My lips reared back from my gums in a defiant sneer and I drawled "Who don't like Jack Kirby? Show me that man. Let him come among us and state his case if he dare."

I asked Keith what he'd been doing lately. He'd been acting in Eugene O'Neill he says.
"Fiddle-de-dee," says I.
The band he said was sifting through old tapes of live shows, of which they had thousands of hours.
"Like the Dead." I mused dreamily. "Like Pearl Jam."
Keith said, "I prefer the comparison to the Dead."

We were talking about the interview I'd done with the No Neck Blues Band in 2003. I said, "Yeah we should do an update. A twentieth anniversary Where are they now?"
Keith goes, Yeah, it must of been a good ten years by now.
I shot back, shrilly, "Nine years. It was nine years. It's been nine years."
I am very prickly about matters of time -- every year an indictment.

On the subject of dwindling self-expectations, we spoke a bit about David Foster Wallace who was after all the sujet du jour nine years ago. Keith said he'd summoned up a bit of interest in DFW after DFW's suicide. "Like it legitimized his mewling about despair and sorrowfulness," I chuckled. Keith prevaricated a bit then admitted it. "Like reading Sylvia Plath."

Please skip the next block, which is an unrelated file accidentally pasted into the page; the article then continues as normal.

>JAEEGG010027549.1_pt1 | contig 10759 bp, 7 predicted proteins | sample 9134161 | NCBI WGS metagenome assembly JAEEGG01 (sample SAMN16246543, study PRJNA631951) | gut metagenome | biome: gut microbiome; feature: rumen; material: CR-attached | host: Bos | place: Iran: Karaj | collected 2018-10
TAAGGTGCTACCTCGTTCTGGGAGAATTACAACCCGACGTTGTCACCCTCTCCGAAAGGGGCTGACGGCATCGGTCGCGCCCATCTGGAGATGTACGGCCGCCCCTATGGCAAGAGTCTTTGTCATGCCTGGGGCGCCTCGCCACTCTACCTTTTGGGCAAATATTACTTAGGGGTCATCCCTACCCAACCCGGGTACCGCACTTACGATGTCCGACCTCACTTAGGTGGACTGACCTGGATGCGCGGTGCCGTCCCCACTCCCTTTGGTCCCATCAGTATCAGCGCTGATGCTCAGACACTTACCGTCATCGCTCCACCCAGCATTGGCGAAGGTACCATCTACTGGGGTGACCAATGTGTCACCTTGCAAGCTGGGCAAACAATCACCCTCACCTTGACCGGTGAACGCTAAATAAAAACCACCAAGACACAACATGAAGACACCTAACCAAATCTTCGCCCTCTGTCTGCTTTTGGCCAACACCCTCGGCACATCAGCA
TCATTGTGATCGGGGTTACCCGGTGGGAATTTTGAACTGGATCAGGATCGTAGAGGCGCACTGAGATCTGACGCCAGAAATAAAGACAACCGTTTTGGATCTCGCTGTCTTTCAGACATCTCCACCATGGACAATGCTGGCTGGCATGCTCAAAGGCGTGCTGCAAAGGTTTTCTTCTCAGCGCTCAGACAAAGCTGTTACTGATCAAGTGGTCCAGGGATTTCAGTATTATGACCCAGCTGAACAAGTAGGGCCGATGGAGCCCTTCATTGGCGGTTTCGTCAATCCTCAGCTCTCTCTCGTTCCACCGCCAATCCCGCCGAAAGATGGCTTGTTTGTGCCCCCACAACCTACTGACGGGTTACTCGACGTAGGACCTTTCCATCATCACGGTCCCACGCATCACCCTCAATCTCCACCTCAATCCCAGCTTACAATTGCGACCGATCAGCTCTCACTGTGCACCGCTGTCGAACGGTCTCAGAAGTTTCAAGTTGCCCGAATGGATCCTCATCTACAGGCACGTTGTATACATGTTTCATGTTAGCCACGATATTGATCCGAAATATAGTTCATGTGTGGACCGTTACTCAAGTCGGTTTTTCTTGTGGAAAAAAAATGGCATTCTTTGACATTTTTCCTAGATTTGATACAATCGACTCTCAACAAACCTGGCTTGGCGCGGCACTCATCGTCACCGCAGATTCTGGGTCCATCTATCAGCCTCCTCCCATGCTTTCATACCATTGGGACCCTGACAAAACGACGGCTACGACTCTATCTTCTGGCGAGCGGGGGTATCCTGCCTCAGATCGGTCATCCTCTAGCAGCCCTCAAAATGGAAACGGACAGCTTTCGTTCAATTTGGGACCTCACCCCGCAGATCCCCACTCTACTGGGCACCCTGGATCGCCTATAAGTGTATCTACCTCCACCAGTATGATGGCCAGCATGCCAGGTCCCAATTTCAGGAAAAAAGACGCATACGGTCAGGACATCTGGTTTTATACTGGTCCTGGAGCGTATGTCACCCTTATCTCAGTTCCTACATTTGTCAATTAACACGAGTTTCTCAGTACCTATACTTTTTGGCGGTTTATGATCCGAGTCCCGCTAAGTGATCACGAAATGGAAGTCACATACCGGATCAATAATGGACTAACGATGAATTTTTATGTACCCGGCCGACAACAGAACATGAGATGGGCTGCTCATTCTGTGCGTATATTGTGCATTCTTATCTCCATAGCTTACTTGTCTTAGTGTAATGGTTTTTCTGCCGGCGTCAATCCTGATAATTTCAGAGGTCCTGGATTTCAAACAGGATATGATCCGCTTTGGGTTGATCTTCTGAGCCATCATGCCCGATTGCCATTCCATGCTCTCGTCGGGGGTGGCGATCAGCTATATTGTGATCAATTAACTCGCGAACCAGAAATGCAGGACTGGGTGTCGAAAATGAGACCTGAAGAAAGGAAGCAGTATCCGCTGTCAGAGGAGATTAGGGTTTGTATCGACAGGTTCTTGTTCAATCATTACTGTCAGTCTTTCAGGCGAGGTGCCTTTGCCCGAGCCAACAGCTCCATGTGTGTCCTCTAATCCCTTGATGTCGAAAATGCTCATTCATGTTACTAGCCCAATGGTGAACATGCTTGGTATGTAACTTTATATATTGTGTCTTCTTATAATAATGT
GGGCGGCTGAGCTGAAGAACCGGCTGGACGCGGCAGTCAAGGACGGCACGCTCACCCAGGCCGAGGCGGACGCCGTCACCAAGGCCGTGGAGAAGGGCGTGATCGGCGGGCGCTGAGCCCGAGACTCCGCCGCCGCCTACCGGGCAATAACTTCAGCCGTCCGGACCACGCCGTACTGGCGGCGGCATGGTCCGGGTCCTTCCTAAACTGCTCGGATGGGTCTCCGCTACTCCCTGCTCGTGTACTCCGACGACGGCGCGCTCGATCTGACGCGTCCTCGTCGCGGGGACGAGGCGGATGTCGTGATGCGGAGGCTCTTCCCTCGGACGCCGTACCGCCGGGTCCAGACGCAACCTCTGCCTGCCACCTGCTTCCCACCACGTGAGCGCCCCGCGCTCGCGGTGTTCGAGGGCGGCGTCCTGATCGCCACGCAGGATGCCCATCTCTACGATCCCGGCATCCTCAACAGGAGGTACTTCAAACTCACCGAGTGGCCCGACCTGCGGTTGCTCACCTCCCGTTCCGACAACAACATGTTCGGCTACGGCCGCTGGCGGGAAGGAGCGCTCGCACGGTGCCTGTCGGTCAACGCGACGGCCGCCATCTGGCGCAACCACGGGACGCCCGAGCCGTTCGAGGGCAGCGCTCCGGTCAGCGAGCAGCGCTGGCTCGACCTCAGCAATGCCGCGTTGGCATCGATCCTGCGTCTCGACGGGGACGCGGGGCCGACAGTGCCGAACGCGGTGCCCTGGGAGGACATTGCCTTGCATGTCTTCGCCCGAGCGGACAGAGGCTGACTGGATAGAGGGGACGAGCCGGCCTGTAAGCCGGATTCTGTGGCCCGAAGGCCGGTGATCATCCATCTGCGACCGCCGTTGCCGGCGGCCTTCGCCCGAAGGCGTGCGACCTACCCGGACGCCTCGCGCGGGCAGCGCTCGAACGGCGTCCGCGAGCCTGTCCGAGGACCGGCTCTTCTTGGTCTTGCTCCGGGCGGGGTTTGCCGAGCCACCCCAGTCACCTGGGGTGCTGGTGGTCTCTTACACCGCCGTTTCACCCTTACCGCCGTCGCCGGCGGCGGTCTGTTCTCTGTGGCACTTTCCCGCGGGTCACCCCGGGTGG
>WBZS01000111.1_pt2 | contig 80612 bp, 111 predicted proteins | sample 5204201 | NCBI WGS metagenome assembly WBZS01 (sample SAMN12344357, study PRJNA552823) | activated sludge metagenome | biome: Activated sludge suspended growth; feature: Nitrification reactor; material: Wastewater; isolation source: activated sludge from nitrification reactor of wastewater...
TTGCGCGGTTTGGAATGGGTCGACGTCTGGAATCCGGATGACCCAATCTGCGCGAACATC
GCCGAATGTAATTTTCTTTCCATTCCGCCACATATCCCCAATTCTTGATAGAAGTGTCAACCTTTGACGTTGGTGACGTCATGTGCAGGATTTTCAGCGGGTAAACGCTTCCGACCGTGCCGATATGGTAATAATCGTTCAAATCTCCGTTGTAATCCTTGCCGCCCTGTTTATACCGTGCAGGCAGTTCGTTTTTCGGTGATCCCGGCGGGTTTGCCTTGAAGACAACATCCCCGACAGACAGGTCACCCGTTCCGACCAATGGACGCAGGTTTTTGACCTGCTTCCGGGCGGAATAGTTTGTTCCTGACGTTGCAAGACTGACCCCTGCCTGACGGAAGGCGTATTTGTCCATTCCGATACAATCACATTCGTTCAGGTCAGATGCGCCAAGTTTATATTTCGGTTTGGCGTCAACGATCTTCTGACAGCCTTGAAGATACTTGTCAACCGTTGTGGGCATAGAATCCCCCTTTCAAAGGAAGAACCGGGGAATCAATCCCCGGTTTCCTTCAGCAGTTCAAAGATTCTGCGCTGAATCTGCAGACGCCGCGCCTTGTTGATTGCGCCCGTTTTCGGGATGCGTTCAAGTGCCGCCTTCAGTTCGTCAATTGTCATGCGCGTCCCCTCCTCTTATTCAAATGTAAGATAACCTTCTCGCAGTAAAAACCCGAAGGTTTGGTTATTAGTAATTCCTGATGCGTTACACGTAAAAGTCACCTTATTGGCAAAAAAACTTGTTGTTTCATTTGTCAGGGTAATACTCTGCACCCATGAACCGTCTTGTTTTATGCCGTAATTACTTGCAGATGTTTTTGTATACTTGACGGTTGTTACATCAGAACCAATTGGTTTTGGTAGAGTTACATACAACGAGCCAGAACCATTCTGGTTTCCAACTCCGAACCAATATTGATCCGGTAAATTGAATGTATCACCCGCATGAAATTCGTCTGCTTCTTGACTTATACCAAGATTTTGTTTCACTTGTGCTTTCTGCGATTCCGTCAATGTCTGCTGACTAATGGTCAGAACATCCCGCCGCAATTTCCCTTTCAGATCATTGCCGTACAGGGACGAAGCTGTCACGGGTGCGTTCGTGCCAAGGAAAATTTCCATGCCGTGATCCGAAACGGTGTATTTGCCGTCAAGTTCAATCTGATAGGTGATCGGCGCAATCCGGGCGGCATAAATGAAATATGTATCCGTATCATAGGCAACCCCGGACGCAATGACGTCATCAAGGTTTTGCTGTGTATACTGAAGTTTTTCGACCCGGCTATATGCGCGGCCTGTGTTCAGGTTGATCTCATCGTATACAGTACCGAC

I said I'd read The Pale King twice (happily I got paid by the hour for my trouble) and I was quite content to leave the poor man buried and not to bother his soul further after that last ejaculation.

So as we were parting ways, Keith goes, "So are you writing anything now?"

Before I could mumble something, eyes averted, about a vast systems novel in progress lo these many years, he corrected himself thus: "Are you writing a blog?"

As soon as he said it we both had a queasy sense of deja-vu, only compounded as I tediously spelt out ("spat out") the name ELIAS NEBULA.

"Oh yessss," Keith said. (Anagnorisis.) "I remember now. I tried looking it up. It was impenetrable."
"Impenetrable?" I rejoined, sharply. "You're calling me impenetrable? Have you listened to your group's records lately?!"